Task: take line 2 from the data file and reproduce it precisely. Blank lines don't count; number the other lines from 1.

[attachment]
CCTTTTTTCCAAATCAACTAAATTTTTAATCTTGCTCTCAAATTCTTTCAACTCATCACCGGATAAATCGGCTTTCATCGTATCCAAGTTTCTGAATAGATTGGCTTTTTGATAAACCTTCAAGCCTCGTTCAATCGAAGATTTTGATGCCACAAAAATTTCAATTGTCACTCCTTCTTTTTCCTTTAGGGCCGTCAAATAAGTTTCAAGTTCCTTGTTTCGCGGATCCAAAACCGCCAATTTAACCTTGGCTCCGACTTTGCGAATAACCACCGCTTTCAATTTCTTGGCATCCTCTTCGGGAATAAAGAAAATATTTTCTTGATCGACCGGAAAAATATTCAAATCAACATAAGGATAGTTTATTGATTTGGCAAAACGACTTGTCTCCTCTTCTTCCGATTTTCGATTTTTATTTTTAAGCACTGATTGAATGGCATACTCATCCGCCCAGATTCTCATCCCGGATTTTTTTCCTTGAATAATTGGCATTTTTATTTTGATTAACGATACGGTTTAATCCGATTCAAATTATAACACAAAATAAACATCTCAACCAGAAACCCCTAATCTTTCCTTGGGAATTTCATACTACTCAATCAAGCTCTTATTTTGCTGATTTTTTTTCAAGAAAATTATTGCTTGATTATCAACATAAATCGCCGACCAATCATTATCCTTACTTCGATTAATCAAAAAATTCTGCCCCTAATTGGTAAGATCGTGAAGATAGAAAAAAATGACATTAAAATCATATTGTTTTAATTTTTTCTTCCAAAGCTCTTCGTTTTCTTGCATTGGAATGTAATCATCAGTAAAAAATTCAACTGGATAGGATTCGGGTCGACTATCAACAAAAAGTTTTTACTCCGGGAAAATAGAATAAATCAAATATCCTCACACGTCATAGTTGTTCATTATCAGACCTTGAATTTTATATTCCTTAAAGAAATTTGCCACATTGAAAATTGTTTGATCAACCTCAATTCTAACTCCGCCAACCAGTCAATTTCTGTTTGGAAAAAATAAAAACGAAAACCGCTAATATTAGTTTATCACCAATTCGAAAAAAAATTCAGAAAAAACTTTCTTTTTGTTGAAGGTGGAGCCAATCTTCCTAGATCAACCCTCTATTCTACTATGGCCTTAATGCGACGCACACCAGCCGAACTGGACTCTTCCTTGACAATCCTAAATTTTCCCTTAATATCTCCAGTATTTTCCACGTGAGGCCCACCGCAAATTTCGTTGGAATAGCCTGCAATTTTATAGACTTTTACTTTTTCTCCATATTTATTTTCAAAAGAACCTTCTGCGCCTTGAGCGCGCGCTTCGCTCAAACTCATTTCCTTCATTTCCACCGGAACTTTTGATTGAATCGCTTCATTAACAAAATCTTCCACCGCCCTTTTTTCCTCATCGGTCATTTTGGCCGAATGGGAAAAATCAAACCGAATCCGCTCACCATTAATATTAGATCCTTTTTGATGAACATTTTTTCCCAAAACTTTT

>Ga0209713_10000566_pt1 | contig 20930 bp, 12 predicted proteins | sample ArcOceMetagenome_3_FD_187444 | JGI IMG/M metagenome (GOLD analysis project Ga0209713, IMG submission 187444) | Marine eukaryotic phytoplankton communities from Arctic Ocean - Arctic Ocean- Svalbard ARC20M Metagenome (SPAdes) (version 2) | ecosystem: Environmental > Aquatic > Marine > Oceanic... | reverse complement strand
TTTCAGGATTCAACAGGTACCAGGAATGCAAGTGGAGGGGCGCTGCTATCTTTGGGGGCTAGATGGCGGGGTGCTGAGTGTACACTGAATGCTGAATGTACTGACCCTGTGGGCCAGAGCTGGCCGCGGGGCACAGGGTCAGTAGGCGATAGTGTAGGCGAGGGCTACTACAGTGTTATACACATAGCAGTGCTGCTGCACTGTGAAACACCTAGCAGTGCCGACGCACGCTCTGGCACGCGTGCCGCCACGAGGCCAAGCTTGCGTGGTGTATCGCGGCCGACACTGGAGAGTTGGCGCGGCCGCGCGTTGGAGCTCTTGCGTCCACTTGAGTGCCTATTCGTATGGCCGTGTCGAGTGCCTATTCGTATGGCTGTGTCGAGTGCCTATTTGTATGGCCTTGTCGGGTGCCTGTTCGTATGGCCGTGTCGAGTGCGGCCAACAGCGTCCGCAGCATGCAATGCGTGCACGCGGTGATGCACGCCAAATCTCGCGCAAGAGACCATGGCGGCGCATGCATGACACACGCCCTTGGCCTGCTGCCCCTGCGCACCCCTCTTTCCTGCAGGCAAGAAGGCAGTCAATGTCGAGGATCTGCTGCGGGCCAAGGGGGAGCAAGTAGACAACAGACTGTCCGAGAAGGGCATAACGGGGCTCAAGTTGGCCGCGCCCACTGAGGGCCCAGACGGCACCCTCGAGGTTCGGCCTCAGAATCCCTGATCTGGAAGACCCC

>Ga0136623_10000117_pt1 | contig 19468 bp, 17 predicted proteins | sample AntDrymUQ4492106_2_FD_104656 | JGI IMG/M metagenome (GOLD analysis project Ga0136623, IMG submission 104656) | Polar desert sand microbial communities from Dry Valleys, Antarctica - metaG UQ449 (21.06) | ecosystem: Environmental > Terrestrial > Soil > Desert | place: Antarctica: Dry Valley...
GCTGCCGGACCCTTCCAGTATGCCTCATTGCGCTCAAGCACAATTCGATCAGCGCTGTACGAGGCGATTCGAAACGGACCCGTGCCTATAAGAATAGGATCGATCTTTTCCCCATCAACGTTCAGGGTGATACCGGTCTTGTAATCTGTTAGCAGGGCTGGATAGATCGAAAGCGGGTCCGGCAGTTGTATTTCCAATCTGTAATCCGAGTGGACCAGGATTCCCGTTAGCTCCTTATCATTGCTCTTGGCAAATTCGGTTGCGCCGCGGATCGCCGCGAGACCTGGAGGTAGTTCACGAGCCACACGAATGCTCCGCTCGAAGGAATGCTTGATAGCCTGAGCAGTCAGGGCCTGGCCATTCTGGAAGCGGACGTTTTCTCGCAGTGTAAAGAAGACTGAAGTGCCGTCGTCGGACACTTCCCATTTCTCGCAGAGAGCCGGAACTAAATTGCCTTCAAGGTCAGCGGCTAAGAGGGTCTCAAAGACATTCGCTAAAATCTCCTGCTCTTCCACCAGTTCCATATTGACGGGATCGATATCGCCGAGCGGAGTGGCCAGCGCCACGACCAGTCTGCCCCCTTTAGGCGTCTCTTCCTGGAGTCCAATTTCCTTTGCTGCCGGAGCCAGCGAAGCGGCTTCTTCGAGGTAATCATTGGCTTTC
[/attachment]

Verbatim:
>Ga0209713_10000566_pt1 | contig 20930 bp, 12 predicted proteins | sample ArcOceMetagenome_3_FD_187444 | JGI IMG/M metagenome (GOLD analysis project Ga0209713, IMG submission 187444) | Marine eukaryotic phytoplankton communities from Arctic Ocean - Arctic Ocean- Svalbard ARC20M Metagenome (SPAdes) (version 2) | ecosystem: Environmental > Aquatic > Marine > Oceanic... | reverse complement strand